Top: Photo Ben Reeves / Flickr

A common complaint about Thai New Year festival is that “Songkran has lost its meaning.”

But it’s fair to say Songkran has always lost – and found – its meaning.

But wait, water party haters say, is shooting people in the face with water really “traditional?”

History says yes – and photos from the long-ago say it was as crazy then as now.

As Thailand gets excited – and frets – about the three-day traditional New Year festival beginning Thursday, it’s worth considering how the holiday was observed in the past and where we can go today for a modern taste of its past and present.


Send us your photos! Wherever you enjoy Songkran, please tag us with hashtag #KhaosodEnglish on Twitter, a public Facebook or Instagram post, or email us at contact@khaosodenglish.com, and we will include your images in a photo gallery!


The tradition of water splashing most likely originated from animist rituals that preceded Songkran. In many parts of the country, people poured water on their elders to ask for blessing on New Year’s Day. After the royal government in Bangkok decreed Songkran the formal New Year festival in 1800s, the water ritual turned into a joyous way to mark the holiday.

Read: Let’s Talk About Where to Get Our Songkran On

Chiang Mai, 1967. Photo: Phil Bradbeer.

The original festival was a tribute to a legend about a Sun King’s lost bet – and head – to a mortal. His head proved so poisonous that his seven daughters, called the Songkran, had to take turns carrying it around Mount Meru for 365 days.

Korat, 1962. Photo: Gilbert Stewart La

The earliest Songkran-related rituals in the Hindu-Brahman royal court of Siam were meant to mark each orbit of the toxic head by asking for divine blessings. It later came to mark the new year as it shifted from Hindu to Buddhist traditions. Celebrated April 13-15, the festival signaled the official New Year’s Day, pinned at April 1 for calendrical convenience from 1888. At least until 1941, when modernist autocrat Plaek Phibunsongkhram changed it to Gregorian new year.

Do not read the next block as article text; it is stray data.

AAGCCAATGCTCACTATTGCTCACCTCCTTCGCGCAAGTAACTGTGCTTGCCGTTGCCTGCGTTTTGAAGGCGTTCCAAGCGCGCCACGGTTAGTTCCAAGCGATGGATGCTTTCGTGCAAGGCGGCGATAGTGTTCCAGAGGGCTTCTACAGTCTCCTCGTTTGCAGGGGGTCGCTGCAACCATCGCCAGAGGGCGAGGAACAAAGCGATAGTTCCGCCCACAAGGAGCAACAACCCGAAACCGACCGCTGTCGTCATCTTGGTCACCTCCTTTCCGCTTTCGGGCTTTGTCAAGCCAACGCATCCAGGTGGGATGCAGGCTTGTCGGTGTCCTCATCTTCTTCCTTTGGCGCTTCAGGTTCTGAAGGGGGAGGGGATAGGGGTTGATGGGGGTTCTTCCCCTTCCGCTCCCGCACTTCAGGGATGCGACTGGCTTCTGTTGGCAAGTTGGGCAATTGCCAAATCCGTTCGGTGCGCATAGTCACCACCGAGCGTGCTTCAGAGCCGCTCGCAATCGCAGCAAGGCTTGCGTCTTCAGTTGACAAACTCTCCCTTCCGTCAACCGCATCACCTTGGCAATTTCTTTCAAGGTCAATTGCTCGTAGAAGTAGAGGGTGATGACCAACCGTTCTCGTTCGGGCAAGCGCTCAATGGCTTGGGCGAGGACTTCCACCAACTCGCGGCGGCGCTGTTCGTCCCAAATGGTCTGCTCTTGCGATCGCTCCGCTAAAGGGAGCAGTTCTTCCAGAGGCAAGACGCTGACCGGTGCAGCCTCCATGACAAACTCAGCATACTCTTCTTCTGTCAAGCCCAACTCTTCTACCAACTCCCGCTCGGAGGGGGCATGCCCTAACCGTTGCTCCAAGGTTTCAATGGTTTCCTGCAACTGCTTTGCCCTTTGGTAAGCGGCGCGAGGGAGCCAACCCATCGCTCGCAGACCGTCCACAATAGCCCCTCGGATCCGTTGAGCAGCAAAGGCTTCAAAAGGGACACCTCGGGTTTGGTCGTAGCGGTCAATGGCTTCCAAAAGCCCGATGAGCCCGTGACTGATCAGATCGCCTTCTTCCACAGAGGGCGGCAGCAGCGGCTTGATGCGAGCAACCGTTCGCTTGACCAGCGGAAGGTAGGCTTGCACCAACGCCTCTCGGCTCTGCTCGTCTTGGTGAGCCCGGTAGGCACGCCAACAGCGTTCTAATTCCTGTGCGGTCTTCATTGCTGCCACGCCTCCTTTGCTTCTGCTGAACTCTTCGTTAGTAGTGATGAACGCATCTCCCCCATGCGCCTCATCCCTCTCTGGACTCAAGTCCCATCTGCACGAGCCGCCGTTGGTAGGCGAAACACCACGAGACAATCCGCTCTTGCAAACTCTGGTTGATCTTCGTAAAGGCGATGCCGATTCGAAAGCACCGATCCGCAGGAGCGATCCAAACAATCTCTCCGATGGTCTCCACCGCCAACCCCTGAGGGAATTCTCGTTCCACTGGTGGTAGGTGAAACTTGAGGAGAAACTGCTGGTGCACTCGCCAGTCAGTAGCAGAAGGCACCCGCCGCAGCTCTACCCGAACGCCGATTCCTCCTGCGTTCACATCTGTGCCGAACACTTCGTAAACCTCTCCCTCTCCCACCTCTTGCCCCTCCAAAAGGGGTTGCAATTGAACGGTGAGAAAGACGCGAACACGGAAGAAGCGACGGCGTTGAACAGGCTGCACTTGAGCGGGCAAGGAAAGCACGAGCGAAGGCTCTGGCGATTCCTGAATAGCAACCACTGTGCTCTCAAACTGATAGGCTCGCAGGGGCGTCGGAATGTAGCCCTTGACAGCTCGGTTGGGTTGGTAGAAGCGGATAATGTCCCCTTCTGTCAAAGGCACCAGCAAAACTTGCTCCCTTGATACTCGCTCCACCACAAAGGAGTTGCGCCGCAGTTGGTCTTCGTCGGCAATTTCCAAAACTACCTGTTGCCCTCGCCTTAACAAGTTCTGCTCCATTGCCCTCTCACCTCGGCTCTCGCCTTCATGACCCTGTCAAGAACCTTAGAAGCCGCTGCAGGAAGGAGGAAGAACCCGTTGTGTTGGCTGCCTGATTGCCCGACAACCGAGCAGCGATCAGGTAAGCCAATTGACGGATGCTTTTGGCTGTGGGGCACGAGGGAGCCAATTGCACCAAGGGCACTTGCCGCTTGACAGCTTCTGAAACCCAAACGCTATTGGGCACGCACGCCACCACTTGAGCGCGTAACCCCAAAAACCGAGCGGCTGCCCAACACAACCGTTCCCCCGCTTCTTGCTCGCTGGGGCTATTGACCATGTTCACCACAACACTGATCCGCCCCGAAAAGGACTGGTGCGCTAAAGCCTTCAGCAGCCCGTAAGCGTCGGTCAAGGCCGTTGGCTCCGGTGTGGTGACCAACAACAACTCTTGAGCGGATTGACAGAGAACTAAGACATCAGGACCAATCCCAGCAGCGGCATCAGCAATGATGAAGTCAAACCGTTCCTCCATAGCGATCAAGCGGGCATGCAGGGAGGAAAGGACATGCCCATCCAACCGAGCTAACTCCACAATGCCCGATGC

Sujit Wongthes, a historian and authoritative writer on Thai cultural history, said that Songkran was readily adopted by many people as a way to “rebel” against the rigid social norms that forbid contact between men and women, the rich and the poor, and the sacred and the masses.

Bangkok, 1968. Photo: Tom Delmore

Women – forbidden to touch men of the cloth on a regular day – would splash or even mob-carry and dunk monks into rivers, Sujit said, citing some Isaan chronicles. Even a local king had to flee splash-happy crowds who broke into his palace and chased him around with bowls of water, according to one Lanna tale.

While people’s idea of cutting loose has changed over the years, the same spirit of Songkran endures today. Find your own bliss in the street party scene, or try the following events for a more sane experience.

‘Songkran in April: Pha Khao Ma Yok Siam’ posted April 1. Photo: Amazing Thailand / Facebook.

Songkran: Soaking Random People With Water Since Yesteryear

Songkran in April: Pha Khao Ma Yok Siam’ encourages partygoers to wear Thai costumes or Thai-patterned clothes to join the water fight from 11am to 7pm Thursday to Saturday at Siam Square. Chill and spill with traditional vibes from the four regions of Thailand through different cultural performances.